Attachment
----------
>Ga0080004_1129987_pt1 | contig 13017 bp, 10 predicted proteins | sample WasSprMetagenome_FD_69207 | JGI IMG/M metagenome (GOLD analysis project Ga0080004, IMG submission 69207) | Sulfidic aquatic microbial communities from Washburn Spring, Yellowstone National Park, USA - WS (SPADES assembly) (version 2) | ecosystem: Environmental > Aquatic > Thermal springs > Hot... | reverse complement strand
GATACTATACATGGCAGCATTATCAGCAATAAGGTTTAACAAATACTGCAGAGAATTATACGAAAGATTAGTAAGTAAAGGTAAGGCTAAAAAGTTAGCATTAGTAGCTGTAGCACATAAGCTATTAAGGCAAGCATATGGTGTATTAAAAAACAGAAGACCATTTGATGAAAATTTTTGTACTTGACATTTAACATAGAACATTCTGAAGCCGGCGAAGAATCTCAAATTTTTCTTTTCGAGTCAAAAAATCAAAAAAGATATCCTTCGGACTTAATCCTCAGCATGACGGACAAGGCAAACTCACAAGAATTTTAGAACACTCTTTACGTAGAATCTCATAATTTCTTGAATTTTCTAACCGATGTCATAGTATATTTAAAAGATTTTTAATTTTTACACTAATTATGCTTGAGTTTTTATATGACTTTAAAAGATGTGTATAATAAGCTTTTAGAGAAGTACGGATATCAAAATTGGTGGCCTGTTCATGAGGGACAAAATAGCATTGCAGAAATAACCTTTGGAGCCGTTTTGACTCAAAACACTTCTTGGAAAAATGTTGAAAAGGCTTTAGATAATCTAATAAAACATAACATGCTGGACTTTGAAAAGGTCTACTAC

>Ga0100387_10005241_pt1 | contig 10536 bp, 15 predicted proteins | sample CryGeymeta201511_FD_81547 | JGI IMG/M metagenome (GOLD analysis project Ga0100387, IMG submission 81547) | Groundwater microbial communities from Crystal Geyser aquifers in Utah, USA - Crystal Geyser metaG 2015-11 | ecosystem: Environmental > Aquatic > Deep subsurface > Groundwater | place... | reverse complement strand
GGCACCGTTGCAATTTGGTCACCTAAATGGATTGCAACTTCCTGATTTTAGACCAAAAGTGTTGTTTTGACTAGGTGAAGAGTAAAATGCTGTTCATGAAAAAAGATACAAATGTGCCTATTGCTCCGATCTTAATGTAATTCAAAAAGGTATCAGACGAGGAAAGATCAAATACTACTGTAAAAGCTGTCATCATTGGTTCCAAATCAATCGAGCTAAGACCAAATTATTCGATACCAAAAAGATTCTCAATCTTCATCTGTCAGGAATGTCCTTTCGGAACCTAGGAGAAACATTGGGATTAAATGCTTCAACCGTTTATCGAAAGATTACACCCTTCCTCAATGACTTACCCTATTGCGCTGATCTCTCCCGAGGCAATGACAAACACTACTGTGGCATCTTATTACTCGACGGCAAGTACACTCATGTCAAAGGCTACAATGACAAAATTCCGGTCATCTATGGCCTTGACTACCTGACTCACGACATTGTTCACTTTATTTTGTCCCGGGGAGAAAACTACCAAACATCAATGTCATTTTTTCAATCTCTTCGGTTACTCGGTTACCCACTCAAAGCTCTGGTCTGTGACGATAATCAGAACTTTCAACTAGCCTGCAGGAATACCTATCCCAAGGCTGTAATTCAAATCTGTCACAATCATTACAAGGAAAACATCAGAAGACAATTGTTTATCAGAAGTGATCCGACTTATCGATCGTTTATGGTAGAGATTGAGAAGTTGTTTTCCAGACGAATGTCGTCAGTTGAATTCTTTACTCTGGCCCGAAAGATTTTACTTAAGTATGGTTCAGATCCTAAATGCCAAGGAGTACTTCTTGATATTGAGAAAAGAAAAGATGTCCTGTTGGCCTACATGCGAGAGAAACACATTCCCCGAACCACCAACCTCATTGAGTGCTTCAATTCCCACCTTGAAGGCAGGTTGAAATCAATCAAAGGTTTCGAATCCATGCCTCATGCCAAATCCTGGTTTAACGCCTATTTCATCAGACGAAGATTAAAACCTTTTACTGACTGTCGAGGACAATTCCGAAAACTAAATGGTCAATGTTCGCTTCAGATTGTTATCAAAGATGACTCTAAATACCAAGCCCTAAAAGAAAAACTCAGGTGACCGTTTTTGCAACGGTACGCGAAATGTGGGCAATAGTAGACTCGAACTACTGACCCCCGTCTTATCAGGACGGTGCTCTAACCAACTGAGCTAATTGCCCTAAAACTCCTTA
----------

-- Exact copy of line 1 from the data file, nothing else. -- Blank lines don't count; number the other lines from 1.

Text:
>Ga0080004_1129987_pt1 | contig 13017 bp, 10 predicted proteins | sample WasSprMetagenome_FD_69207 | JGI IMG/M metagenome (GOLD analysis project Ga0080004, IMG submission 69207) | Sulfidic aquatic microbial communities from Washburn Spring, Yellowstone National Park, USA - WS (SPADES assembly) (version 2) | ecosystem: Environmental > Aquatic > Thermal springs > Hot... | reverse complement strand